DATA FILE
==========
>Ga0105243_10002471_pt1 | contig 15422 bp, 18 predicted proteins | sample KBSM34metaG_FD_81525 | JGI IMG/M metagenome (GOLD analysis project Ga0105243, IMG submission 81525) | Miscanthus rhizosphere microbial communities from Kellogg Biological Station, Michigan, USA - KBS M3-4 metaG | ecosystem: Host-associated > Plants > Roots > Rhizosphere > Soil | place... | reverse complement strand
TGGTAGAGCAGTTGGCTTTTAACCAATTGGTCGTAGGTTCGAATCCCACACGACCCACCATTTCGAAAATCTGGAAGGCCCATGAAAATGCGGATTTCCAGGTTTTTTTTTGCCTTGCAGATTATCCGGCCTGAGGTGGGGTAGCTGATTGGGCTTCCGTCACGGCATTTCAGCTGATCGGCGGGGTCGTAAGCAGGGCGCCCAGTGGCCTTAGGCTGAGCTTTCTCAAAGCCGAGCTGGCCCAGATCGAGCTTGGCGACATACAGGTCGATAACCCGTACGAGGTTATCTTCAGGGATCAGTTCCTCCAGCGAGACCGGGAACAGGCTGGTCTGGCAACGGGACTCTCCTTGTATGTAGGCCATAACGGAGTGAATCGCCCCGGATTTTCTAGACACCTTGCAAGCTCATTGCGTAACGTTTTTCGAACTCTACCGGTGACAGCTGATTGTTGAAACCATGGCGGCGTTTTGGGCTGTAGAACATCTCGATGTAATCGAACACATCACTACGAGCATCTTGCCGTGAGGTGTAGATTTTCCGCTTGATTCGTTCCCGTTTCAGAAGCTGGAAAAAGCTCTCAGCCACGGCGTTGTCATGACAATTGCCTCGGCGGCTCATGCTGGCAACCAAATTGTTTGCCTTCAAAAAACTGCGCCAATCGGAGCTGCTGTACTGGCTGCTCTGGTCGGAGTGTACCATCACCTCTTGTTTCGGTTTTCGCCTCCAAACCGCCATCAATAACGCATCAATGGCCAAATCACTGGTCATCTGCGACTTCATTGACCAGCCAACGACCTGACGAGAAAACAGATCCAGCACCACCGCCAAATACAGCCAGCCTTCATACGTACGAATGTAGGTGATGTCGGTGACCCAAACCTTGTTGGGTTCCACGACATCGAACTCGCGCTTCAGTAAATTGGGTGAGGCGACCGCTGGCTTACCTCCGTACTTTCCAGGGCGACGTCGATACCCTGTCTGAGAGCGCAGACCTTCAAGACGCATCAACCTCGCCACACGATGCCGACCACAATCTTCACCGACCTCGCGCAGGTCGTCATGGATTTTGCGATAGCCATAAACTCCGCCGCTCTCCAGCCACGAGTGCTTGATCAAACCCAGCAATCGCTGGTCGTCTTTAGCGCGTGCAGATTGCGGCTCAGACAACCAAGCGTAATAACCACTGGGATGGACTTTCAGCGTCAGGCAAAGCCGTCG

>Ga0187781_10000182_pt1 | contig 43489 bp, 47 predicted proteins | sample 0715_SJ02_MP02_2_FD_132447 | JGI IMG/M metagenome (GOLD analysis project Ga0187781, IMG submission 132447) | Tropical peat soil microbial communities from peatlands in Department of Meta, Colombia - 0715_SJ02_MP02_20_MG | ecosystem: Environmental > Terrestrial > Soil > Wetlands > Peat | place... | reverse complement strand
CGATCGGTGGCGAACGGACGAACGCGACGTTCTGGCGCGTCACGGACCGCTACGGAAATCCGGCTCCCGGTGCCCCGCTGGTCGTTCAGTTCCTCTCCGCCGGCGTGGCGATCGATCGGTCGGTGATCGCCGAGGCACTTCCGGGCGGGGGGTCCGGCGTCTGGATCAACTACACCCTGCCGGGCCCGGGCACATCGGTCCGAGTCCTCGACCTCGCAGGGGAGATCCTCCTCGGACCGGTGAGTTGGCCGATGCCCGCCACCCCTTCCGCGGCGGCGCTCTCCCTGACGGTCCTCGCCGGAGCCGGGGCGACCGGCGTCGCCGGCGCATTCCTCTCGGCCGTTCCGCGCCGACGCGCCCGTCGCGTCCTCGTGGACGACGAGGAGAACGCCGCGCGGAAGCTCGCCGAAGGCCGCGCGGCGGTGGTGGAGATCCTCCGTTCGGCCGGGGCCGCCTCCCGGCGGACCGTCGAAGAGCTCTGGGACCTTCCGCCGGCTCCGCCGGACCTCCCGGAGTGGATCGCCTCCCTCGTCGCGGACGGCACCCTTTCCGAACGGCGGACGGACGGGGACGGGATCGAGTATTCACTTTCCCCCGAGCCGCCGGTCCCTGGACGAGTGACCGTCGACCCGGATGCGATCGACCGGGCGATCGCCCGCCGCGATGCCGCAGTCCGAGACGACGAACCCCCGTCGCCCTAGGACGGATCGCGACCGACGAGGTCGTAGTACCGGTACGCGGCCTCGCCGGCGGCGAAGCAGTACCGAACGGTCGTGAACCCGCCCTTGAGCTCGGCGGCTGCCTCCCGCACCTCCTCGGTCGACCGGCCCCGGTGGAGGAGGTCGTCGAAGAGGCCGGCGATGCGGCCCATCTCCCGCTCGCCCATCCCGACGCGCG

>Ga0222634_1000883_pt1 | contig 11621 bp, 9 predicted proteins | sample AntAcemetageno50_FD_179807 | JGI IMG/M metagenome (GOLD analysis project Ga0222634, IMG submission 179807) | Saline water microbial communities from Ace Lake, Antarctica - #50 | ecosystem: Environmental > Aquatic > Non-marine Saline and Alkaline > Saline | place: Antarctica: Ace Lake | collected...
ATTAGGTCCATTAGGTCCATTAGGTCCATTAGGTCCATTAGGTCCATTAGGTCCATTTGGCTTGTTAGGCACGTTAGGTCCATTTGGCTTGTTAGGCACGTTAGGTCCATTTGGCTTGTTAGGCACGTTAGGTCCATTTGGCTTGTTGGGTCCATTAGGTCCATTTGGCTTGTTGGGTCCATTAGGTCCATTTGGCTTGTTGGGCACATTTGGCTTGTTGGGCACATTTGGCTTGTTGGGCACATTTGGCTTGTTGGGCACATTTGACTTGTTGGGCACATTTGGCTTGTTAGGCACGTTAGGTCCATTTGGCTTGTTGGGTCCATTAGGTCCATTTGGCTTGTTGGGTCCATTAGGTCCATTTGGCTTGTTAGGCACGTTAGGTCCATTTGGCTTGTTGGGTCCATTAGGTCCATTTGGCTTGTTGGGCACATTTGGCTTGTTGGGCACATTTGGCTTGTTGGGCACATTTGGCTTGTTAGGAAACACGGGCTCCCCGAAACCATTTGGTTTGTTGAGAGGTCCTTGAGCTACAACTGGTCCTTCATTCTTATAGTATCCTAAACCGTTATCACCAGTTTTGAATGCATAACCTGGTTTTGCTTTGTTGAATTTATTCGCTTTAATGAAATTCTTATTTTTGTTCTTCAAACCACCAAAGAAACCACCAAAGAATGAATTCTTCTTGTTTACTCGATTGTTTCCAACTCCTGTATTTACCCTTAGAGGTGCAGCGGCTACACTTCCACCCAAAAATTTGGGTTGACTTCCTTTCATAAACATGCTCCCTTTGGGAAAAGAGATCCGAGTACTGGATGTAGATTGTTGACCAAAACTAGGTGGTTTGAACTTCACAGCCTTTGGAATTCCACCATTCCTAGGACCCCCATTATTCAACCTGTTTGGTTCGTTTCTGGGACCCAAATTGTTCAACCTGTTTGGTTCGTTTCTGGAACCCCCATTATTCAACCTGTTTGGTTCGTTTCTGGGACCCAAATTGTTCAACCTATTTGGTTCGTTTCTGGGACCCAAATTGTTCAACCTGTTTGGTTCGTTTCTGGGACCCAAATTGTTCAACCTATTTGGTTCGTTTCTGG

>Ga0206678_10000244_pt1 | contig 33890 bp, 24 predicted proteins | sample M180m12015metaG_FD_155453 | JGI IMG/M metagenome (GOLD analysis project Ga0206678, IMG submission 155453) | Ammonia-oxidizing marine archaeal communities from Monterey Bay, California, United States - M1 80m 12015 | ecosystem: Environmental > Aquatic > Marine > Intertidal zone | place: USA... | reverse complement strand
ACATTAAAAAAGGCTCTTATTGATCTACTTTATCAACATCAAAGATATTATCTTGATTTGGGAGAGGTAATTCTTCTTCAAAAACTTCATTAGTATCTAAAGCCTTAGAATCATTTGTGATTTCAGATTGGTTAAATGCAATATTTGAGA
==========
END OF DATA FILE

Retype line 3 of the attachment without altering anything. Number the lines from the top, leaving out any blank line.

>Ga0187781_10000182_pt1 | contig 43489 bp, 47 predicted proteins | sample 0715_SJ02_MP02_2_FD_132447 | JGI IMG/M metagenome (GOLD analysis project Ga0187781, IMG submission 132447) | Tropical peat soil microbial communities from peatlands in Department of Meta, Colombia - 0715_SJ02_MP02_20_MG | ecosystem: Environmental > Terrestrial > Soil > Wetlands > Peat | place... | reverse complement strand